This is why rights retention is one of the foundational elements of the equitable open access models we support at Harvard Library. This year we’re celebrating the 15th anniversary of unanimous votes by faculty in Harvard’s Faculty of Arts & Sciences and the Harvard Law School to give Harvard a nonexclusive, irrevocable right to distribute their scholarly articles for any non-commercial purpose. Other Harvard schools and research centers subsequently voted to establish similar open access policies, and “the Harvard model” has been adopted by nearly 100 institutions and policymakers around the world. As well, we’re delighted to be celebrating the 10th anniversary of our Copyright First Responders program, which helps advance teaching, learning, and scholarship through community engagement with copyright questions, not just at Harvard but in many regions of the country….”

Open Access Journal Editors Panel: Fostering Community – LibCal – The University of Oklahoma Libraries

“The 2023 International Open Access (OA) Week will take place October 23 – 29, and OU Libraries invites faculty, staff, and students to join us in celebrating and learning more about the work of open access journal editors. OU Libraries partners with our editors to publish seven open access journals, which make high quality research on a variety of topics freely available to a global audience. This year’s OA Week theme is “Community Over Commercialization” and is an opportunity to collectively engage in conversations about approaches to open access publishing with respect to the best interests of the public and academic communities.

This event will include a panel discussion featuring the following speakers, followed by a question and answer period during which the audience will have the opportunity to learn more about the panelists’ experiences with open access.

Cristóbal Salinas Jr., Ph.D., co-editor-founder of the Journal Committed to Social Change on Race and Ethnicity (JCSCORE)

In this presentation, Dr. Salinas will provide an overview of the history and impact of the Journal Committed to Social Change on Race and Ethnicity (JCSCORE) will be discussed. Scimago Journal & Country Rank and the Directory of Open Access Journals confirmed that there is a lack of journals with a primary focus on research related to race and ethnicity, and JCSCORE is the only international journal that aims primarily to publish scholarship with a focus on race and ethnicity in education. Although many peer-reviewed journals use the terms diversity, multiculturalism, social justice, and inclusion in an effort to demonstrate a commitment to these words, there is still a need for peer-reviewed journals that focus on race and ethnicity….”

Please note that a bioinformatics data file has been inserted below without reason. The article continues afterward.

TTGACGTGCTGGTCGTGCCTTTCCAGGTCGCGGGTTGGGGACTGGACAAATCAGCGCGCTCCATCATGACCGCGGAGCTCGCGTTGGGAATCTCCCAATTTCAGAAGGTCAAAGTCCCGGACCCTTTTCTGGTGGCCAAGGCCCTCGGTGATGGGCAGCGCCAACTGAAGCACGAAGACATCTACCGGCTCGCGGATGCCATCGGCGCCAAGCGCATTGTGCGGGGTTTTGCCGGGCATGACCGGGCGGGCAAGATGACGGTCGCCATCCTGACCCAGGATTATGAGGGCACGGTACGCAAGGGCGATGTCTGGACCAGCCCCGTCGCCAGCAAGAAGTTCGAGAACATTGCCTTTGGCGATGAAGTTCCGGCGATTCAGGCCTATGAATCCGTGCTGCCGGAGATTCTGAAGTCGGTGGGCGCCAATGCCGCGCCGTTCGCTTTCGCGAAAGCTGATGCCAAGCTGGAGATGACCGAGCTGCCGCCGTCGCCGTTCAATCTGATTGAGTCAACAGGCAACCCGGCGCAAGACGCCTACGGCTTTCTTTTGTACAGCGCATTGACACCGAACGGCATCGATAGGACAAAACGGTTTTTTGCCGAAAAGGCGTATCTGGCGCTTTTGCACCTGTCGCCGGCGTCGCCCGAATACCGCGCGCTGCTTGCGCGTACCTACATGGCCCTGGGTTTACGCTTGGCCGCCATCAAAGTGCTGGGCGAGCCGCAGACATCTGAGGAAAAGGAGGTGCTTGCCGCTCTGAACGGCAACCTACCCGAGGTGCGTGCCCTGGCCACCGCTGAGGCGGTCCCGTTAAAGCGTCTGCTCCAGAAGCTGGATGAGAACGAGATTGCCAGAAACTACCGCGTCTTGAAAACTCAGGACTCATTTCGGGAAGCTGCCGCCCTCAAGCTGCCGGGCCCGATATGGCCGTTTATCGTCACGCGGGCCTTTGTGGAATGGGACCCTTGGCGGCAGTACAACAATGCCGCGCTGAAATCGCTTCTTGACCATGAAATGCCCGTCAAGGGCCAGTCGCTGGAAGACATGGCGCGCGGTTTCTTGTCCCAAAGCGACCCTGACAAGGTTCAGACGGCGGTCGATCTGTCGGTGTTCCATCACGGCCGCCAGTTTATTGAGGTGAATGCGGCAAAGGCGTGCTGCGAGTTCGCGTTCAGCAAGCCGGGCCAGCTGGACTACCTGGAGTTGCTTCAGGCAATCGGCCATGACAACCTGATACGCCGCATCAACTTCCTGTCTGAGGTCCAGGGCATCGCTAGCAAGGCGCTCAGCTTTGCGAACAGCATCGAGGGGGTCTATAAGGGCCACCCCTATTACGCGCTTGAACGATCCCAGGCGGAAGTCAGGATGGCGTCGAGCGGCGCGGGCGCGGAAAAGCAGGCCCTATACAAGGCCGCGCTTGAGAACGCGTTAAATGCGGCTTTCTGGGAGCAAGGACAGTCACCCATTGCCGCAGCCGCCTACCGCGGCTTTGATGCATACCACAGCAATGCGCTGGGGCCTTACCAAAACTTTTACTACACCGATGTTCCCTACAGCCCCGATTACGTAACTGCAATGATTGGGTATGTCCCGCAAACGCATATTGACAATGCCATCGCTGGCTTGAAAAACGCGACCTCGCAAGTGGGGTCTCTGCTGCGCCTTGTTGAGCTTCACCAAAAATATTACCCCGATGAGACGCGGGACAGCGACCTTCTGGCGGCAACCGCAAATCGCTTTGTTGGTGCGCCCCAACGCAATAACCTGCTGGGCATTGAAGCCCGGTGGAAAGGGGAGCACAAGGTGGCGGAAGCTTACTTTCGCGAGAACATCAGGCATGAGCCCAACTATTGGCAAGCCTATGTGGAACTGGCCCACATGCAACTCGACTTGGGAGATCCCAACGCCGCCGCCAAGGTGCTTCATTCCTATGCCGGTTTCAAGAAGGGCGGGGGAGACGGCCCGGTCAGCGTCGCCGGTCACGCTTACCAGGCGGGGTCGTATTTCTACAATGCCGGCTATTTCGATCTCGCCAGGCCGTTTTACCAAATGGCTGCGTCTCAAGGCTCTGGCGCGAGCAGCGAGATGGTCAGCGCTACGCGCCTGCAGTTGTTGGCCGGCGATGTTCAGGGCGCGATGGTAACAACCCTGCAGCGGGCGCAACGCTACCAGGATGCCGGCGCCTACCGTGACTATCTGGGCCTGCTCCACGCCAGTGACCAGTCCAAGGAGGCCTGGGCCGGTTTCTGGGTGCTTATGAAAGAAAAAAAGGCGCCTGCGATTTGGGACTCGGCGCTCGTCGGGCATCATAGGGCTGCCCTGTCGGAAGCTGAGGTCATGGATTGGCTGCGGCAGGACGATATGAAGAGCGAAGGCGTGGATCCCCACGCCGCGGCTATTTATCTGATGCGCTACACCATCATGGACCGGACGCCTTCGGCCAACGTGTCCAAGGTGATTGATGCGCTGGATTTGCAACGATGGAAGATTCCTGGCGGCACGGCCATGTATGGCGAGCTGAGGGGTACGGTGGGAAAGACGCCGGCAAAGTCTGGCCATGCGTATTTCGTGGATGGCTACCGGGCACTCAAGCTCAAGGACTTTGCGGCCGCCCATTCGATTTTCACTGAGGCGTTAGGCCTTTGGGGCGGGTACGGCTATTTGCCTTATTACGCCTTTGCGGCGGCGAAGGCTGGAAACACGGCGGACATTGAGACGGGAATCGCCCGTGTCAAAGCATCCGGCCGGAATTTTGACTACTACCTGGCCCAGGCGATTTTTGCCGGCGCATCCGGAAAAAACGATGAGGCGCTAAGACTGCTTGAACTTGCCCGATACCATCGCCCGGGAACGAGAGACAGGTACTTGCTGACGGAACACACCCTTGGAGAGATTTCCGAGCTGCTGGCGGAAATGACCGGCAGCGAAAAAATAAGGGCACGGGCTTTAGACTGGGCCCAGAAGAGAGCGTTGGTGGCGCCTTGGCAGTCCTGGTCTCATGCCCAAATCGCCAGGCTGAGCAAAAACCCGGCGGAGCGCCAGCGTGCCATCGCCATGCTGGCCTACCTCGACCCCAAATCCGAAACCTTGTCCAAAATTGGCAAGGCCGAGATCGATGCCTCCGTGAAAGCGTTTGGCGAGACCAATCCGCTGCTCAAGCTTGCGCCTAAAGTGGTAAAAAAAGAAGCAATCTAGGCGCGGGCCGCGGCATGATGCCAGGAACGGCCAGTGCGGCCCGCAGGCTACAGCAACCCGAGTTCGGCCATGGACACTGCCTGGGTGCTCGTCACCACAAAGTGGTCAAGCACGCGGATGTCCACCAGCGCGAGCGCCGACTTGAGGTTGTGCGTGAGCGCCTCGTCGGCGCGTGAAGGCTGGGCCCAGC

International Open Access Week 2023: Community over commercialisation – Leeds University Libraries Blog

“This year’s theme for International Open Access Week (October 23 – 29) is ‘community over commercialisation’ which has a special resonance here at Leeds as we rely on the amazing work of our university community to promote the principles and practice of open research.

Whether through the 75 open research case studies published this year, our Wikimedia Champions project or the Knowledge Equity Network, this includes research staff, students and professional services.

You can read more about this work in the recent Inside Track article from Claire Knowles and Bernadette Moore, including selected case studies: Helping transform lives through open research….”

Dawn of the Zombie Journal: New Poster (and T-Shirt) Celebrate History of OA Community Activism | Open Library of Humanities

To celebrate Open Access Week 2023 (and its proximity to Halloween), the OLH is launching the Zombie Poster. This commemorates the term ‘zombie journal’, first used by linguists in 2015 following the mass resignation of editors at the Elsevier journal Lingua. Protesting Elsevier’s claim to ‘own’ their journal, the international linguistics community boycotted Lingua and launched the community-owned open access journal Glossa in its place (published by the OLH). What was left behind was dubbed ‘Zombie Lingua’.